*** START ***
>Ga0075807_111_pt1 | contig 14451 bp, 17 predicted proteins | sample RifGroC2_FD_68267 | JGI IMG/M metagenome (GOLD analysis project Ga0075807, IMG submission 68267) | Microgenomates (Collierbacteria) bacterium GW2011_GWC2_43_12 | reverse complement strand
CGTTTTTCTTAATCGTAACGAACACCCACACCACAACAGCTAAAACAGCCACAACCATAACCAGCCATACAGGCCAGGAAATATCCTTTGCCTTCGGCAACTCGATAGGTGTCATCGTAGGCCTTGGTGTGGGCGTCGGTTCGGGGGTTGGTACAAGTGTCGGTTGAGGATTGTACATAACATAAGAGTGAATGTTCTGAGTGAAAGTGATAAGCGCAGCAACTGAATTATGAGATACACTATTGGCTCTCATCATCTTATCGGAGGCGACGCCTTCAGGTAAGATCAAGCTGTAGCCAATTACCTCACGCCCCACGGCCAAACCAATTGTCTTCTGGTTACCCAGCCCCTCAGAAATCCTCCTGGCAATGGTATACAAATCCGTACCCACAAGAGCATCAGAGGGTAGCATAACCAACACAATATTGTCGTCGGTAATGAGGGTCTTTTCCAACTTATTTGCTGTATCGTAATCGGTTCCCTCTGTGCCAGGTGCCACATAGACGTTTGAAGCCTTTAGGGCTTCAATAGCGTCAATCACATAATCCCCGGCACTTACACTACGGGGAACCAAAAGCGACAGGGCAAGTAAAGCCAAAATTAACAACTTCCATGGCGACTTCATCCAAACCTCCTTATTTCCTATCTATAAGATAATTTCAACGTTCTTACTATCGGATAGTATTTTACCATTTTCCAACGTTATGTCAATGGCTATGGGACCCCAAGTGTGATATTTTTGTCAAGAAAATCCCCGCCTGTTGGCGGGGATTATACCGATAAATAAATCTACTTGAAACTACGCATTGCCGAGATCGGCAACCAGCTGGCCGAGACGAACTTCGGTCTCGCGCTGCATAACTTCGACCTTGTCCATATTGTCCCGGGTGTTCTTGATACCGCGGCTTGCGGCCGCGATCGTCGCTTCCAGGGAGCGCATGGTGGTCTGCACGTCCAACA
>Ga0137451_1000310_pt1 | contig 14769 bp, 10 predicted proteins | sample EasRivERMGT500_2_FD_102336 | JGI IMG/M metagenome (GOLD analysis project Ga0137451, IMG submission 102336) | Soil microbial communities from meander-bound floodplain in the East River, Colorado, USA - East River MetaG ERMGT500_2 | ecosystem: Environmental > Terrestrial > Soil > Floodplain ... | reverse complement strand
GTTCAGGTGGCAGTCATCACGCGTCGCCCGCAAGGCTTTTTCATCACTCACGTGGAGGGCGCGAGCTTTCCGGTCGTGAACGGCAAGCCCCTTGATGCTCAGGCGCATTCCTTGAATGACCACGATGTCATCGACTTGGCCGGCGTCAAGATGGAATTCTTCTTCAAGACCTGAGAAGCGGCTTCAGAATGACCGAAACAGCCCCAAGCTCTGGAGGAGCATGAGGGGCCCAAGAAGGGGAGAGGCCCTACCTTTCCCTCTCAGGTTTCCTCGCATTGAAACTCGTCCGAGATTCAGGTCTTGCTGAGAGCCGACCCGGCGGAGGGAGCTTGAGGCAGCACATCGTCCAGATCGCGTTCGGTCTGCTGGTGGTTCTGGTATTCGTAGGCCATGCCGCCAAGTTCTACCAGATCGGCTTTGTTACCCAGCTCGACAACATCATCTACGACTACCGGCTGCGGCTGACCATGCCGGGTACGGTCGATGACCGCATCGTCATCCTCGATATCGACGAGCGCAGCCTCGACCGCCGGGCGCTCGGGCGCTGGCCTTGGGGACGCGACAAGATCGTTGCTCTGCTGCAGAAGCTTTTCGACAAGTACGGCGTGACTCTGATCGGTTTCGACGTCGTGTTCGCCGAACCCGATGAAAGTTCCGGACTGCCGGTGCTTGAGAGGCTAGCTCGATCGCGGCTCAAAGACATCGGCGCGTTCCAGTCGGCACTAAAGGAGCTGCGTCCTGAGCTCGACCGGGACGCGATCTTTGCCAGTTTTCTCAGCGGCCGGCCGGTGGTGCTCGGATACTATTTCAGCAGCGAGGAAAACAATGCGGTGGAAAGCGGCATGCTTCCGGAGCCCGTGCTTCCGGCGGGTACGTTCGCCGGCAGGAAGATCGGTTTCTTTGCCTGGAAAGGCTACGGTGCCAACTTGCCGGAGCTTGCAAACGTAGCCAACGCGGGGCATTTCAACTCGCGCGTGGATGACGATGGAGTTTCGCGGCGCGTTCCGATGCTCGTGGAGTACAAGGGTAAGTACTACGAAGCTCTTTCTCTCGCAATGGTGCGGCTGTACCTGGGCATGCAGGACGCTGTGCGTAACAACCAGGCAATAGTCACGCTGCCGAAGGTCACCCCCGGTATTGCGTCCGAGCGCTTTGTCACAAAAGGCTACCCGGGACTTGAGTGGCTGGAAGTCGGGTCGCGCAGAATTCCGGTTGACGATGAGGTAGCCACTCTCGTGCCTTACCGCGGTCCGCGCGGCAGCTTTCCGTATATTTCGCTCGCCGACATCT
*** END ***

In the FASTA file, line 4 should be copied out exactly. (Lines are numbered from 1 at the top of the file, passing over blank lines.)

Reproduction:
GTTCAGGTGGCAGTCATCACGCGTCGCCCGCAAGGCTTTTTCATCACTCACGTGGAGGGCGCGAGCTTTCCGGTCGTGAACGGCAAGCCCCTTGATGCTCAGGCGCATTCCTTGAATGACCACGATGTCATCGACTTGGCCGGCGTCAAGATGGAATTCTTCTTCAAGACCTGAGAAGCGGCTTCAGAATGACCGAAACAGCCCCAAGCTCTGGAGGAGCATGAGGGGCCCAAGAAGGGGAGAGGCCCTACCTTTCCCTCTCAGGTTTCCTCGCATTGAAACTCGTCCGAGATTCAGGTCTTGCTGAGAGCCGACCCGGCGGAGGGAGCTTGAGGCAGCACATCGTCCAGATCGCGTTCGGTCTGCTGGTGGTTCTGGTATTCGTAGGCCATGCCGCCAAGTTCTACCAGATCGGCTTTGTTACCCAGCTCGACAACATCATCTACGACTACCGGCTGCGGCTGACCATGCCGGGTACGGTCGATGACCGCATCGTCATCCTCGATATCGACGAGCGCAGCCTCGACCGCCGGGCGCTCGGGCGCTGGCCTTGGGGACGCGACAAGATCGTTGCTCTGCTGCAGAAGCTTTTCGACAAGTACGGCGTGACTCTGATCGGTTTCGACGTCGTGTTCGCCGAACCCGATGAAAGTTCCGGACTGCCGGTGCTTGAGAGGCTAGCTCGATCGCGGCTCAAAGACATCGGCGCGTTCCAGTCGGCACTAAAGGAGCTGCGTCCTGAGCTCGACCGGGACGCGATCTTTGCCAGTTTTCTCAGCGGCCGGCCGGTGGTGCTCGGATACTATTTCAGCAGCGAGGAAAACAATGCGGTGGAAAGCGGCATGCTTCCGGAGCCCGTGCTTCCGGCGGGTACGTTCGCCGGCAGGAAGATCGGTTTCTTTGCCTGGAAAGGCTACGGTGCCAACTTGCCGGAGCTTGCAAACGTAGCCAACGCGGGGCATTTCAACTCGCGCGTGGATGACGATGGAGTTTCGCGGCGCGTTCCGATGCTCGTGGAGTACAAGGGTAAGTACTACGAAGCTCTTTCTCTCGCAATGGTGCGGCTGTACCTGGGCATGCAGGACGCTGTGCGTAACAACCAGGCAATAGTCACGCTGCCGAAGGTCACCCCCGGTATTGCGTCCGAGCGCTTTGTCACAAAAGGCTACCCGGGACTTGAGTGGCTGGAAGTCGGGTCGCGCAGAATTCCGGTTGACGATGAGGTAGCCACTCTCGTGCCTTACCGCGGTCCGCGCGGCAGCTTTCCGTATATTTCGCTCGCCGACATCT